Breaking a Stereotype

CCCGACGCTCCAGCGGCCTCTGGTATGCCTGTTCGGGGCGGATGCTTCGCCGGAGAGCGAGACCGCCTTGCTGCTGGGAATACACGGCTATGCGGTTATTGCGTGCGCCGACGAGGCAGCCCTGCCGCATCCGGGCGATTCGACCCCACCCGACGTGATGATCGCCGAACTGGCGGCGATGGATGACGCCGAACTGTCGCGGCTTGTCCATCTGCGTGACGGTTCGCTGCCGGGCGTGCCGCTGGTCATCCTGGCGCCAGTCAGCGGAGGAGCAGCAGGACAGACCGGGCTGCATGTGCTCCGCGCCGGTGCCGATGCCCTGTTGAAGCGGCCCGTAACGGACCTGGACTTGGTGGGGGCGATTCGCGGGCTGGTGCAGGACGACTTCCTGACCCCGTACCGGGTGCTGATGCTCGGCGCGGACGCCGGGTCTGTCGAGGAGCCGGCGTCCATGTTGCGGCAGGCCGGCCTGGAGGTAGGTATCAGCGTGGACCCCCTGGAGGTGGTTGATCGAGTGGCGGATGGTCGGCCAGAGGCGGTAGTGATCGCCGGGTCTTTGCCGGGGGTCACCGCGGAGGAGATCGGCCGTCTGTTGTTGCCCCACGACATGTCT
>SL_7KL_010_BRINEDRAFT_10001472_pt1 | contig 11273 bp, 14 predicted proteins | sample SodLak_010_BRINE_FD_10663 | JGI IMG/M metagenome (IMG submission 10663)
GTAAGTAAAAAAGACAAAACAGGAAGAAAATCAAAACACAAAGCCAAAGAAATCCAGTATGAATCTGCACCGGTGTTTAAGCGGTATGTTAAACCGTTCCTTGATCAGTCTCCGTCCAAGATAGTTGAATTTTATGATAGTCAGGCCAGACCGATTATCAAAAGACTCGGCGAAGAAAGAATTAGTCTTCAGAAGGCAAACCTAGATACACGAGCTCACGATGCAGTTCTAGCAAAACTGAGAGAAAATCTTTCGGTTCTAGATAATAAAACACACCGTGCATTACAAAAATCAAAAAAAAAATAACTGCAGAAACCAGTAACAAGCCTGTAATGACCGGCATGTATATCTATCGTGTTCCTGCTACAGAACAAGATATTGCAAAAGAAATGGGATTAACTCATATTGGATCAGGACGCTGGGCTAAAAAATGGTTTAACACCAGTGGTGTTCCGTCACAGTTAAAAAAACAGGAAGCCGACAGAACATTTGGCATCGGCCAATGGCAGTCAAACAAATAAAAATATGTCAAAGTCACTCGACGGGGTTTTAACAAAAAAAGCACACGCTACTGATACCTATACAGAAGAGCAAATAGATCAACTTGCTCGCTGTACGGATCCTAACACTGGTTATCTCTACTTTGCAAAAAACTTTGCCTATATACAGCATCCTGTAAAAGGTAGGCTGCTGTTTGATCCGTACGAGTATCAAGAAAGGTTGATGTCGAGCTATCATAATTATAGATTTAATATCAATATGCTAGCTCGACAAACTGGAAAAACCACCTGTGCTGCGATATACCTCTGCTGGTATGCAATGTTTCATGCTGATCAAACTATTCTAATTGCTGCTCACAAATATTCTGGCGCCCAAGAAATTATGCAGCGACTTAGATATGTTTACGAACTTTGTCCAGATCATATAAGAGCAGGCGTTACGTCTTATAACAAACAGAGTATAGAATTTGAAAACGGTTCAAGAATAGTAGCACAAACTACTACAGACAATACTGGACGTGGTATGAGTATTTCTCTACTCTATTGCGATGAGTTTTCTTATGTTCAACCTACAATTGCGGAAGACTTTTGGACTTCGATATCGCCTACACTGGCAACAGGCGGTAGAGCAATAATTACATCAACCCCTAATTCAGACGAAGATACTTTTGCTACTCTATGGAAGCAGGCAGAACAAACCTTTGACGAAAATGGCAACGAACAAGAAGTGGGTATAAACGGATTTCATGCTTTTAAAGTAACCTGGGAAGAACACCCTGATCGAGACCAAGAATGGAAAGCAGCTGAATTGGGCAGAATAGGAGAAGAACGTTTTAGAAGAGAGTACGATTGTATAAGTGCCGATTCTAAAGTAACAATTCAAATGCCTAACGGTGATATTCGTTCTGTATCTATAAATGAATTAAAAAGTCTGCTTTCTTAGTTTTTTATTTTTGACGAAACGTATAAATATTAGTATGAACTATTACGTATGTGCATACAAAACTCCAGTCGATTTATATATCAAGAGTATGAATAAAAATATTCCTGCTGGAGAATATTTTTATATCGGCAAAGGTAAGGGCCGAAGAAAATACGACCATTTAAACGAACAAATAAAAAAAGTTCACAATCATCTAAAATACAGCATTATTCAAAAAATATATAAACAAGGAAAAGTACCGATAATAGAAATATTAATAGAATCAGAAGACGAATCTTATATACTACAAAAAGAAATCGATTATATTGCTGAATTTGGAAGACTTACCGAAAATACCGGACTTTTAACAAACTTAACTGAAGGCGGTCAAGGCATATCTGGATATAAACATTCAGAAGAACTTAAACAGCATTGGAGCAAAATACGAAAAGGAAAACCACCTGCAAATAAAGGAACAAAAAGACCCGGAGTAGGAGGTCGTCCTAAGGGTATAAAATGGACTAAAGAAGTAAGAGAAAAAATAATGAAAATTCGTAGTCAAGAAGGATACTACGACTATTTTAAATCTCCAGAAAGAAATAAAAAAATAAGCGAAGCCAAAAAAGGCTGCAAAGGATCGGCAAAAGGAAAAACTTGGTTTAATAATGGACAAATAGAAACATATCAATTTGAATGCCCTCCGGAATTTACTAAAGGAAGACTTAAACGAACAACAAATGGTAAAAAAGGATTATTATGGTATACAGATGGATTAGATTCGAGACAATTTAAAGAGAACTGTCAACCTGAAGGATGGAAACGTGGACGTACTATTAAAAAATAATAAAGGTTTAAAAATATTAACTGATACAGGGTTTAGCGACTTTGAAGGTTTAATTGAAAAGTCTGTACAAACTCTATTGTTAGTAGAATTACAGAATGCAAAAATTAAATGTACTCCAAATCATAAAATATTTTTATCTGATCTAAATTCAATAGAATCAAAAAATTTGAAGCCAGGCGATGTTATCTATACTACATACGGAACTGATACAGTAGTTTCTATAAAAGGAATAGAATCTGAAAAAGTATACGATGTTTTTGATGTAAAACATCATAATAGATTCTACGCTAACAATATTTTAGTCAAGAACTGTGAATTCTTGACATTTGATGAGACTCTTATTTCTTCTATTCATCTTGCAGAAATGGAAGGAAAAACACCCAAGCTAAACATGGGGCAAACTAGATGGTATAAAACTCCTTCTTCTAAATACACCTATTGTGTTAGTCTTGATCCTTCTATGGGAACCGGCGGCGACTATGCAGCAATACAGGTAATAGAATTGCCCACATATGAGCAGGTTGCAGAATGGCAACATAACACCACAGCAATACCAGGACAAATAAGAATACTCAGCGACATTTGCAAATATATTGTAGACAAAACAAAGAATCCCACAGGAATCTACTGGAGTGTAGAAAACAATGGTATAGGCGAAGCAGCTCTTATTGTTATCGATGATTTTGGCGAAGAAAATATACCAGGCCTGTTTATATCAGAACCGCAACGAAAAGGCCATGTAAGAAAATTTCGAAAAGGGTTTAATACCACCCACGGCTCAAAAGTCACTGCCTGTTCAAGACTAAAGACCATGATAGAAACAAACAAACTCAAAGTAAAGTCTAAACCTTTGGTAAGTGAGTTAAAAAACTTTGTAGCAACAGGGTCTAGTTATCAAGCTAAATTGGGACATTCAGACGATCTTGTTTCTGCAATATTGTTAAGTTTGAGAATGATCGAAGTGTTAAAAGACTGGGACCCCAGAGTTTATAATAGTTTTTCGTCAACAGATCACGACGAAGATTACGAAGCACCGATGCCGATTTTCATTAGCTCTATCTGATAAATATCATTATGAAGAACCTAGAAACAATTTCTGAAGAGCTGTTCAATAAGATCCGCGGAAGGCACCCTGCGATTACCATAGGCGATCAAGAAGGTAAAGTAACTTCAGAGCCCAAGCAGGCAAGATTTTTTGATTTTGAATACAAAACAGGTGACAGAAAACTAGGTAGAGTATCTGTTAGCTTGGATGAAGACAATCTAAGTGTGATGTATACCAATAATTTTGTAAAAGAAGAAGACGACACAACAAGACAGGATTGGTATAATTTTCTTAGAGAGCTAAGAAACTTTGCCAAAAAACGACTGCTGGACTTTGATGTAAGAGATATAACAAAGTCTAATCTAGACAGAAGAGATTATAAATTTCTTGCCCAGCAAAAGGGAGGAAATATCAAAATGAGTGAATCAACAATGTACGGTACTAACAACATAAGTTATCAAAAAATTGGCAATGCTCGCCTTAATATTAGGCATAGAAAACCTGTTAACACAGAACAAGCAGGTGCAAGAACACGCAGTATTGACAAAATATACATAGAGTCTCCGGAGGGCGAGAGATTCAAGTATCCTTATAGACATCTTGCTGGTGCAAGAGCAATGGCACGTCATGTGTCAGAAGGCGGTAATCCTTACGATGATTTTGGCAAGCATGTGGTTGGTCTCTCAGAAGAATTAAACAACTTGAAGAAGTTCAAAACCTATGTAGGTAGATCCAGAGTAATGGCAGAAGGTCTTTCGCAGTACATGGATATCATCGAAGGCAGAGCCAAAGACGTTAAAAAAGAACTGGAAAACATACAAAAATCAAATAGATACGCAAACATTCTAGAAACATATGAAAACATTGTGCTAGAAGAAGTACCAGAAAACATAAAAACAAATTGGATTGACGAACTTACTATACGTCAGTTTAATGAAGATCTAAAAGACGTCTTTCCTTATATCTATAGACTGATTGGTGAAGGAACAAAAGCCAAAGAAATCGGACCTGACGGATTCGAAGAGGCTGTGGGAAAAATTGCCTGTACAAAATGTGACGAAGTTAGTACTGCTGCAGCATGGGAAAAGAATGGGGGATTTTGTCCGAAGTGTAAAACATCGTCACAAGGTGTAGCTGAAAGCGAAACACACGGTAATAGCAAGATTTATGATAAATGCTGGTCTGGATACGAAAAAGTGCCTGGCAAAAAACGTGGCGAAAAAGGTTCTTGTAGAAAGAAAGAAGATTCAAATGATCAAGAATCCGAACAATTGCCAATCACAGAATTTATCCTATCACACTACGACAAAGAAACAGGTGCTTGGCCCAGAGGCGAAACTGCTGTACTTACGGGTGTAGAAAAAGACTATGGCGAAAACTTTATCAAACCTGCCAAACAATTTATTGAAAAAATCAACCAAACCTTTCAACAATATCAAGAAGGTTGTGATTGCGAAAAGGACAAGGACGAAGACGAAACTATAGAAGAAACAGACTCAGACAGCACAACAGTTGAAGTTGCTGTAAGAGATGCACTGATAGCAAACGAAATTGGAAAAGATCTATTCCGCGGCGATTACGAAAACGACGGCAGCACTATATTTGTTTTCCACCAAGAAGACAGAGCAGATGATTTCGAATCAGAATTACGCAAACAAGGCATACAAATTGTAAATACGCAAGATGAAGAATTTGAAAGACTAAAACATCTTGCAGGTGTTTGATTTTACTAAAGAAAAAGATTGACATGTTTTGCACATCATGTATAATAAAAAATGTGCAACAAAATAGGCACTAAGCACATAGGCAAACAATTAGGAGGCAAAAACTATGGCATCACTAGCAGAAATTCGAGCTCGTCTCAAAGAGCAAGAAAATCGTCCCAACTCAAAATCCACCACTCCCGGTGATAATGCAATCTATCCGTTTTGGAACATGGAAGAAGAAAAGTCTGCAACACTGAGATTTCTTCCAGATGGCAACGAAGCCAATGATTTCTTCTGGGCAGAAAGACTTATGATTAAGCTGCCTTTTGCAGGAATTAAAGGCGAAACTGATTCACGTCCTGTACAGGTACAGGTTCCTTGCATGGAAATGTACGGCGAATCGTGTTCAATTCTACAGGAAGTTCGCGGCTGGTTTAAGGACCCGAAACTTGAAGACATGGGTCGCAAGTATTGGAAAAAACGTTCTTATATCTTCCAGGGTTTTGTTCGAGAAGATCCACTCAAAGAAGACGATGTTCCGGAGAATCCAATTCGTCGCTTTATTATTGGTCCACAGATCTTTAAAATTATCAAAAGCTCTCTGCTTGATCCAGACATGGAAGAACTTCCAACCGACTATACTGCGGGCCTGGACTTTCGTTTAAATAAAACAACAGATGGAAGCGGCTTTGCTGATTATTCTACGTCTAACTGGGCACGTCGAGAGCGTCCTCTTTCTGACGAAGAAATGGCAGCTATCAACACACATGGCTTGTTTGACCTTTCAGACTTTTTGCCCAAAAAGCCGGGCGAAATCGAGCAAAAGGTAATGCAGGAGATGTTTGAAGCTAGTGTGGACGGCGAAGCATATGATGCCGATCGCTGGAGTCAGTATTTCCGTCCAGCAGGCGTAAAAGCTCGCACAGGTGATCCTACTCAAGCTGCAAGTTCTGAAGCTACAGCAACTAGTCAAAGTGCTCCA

Social media had a huge impact on the people of 2017, and will continue affecting people for years to come. Every time I got on Twitter, Facebook, and even LinkedIn, someone was posting about not being understood for who they are. Going abroad has allowed me to realize just how important it really is to understand someone for who they are instead of the stereotype that people portray them of being. To begin with, I went to study in The Hague, The Netherlands. On the opening day for the exchange program all one hundred and fifty exchange students, including three University of Louisville students which were the only United States citizens in the room, watched what the school thought was a great introduction video to break the ice. The instructor first began the video saying, “I know all of you have seen this video before, but we can watch it again.” The video consisted of a foreign television host making a fool out of President Donald Trump. I felt absolutely humiliated, because before I didn’t have the chance to speak to anyone, and everyone made their stereotype about The United States. It was only after everyone in the room was laughing at the obscene footage that the instructor asked if any Americans were in the room. Two others and I raised our hands in shame and humiliation. This story is not to convince anyone not to participate in study abroad, because it was an experience of a lifetime. This allowed me to break a stereotype to every single person I had met. Over the four-and-a-half-month period I was in Europe, I had the opportunity to prove that I was not a stereotype. “You can’t be American. You aren’t rude. You aren’t fat. You aren’t something.”  For the entire beginning of the trip, I had to prove to people who I wasn’t before they could get a chance to meet who I was. I had to break down cultural barrier that should have never been built in the first place, and needless to say, I loved it. I got to show my new friends from all over the world what made me a United States citizen, and I stopped letting stereotypes make a name for me. As much as I felt like a victim of being misunderstood, I was also culturally uneducated. I have heard many stereotypes of countries, and as much as I knew they couldn’t all be true, it did give me a bias. One night I vividly remember was my friends and I cornering all parts of the globe sat around and began to allow each other to explain where the stereotypes come from. By the end of the night, we were all laughing at the common belief of people that new absolutely nothing about the culture of our countries. Now, I can finally say I am culturally taught, but I could never be able to assume anything about anyone based on where they are from.